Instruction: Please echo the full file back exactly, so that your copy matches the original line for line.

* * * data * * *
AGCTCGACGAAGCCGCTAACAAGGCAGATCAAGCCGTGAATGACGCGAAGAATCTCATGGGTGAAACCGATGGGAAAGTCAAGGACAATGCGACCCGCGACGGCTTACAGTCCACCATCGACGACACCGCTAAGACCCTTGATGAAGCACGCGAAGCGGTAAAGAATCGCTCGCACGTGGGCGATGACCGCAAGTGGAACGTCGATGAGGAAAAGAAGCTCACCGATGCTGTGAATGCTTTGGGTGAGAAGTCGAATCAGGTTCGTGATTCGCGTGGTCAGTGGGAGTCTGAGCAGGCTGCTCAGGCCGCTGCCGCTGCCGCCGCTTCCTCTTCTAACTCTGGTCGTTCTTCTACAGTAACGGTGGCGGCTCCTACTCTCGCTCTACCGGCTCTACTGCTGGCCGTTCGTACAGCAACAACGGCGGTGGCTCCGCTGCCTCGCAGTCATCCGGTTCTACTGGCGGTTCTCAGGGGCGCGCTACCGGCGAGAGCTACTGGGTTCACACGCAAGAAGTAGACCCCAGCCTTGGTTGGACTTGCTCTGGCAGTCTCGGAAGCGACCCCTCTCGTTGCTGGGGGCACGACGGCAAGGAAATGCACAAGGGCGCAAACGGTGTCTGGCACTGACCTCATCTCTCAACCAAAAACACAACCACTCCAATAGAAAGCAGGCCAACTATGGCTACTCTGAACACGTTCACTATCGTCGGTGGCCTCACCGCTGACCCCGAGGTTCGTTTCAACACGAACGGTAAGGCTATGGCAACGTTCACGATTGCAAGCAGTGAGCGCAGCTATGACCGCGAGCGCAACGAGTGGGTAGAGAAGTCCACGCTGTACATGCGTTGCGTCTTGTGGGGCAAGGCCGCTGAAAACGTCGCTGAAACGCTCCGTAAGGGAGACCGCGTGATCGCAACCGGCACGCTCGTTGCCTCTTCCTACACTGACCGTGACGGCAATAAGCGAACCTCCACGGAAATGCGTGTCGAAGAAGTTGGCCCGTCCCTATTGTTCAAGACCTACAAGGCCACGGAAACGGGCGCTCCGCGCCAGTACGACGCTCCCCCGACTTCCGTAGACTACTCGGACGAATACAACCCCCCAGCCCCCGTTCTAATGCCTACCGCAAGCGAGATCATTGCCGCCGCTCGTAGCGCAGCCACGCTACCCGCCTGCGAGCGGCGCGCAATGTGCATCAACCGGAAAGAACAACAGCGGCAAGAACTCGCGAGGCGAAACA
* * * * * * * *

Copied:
AGCTCGACGAAGCCGCTAACAAGGCAGATCAAGCCGTGAATGACGCGAAGAATCTCATGGGTGAAACCGATGGGAAAGTCAAGGACAATGCGACCCGCGACGGCTTACAGTCCACCATCGACGACACCGCTAAGACCCTTGATGAAGCACGCGAAGCGGTAAAGAATCGCTCGCACGTGGGCGATGACCGCAAGTGGAACGTCGATGAGGAAAAGAAGCTCACCGATGCTGTGAATGCTTTGGGTGAGAAGTCGAATCAGGTTCGTGATTCGCGTGGTCAGTGGGAGTCTGAGCAGGCTGCTCAGGCCGCTGCCGCTGCCGCCGCTTCCTCTTCTAACTCTGGTCGTTCTTCTACAGTAACGGTGGCGGCTCCTACTCTCGCTCTACCGGCTCTACTGCTGGCCGTTCGTACAGCAACAACGGCGGTGGCTCCGCTGCCTCGCAGTCATCCGGTTCTACTGGCGGTTCTCAGGGGCGCGCTACCGGCGAGAGCTACTGGGTTCACACGCAAGAAGTAGACCCCAGCCTTGGTTGGACTTGCTCTGGCAGTCTCGGAAGCGACCCCTCTCGTTGCTGGGGGCACGACGGCAAGGAAATGCACAAGGGCGCAAACGGTGTCTGGCACTGACCTCATCTCTCAACCAAAAACACAACCACTCCAATAGAAAGCAGGCCAACTATGGCTACTCTGAACACGTTCACTATCGTCGGTGGCCTCACCGCTGACCCCGAGGTTCGTTTCAACACGAACGGTAAGGCTATGGCAACGTTCACGATTGCAAGCAGTGAGCGCAGCTATGACCGCGAGCGCAACGAGTGGGTAGAGAAGTCCACGCTGTACATGCGTTGCGTCTTGTGGGGCAAGGCCGCTGAAAACGTCGCTGAAACGCTCCGTAAGGGAGACCGCGTGATCGCAACCGGCACGCTCGTTGCCTCTTCCTACACTGACCGTGACGGCAATAAGCGAACCTCCACGGAAATGCGTGTCGAAGAAGTTGGCCCGTCCCTATTGTTCAAGACCTACAAGGCCACGGAAACGGGCGCTCCGCGCCAGTACGACGCTCCCCCGACTTCCGTAGACTACTCGGACGAATACAACCCCCCAGCCCCCGTTCTAATGCCTACCGCAAGCGAGATCATTGCCGCCGCTCGTAGCGCAGCCACGCTACCCGCCTGCGAGCGGCGCGCAATGTGCATCAACCGGAAAGAACAACAGCGGCAAGAACTCGCGAGGCGAAACA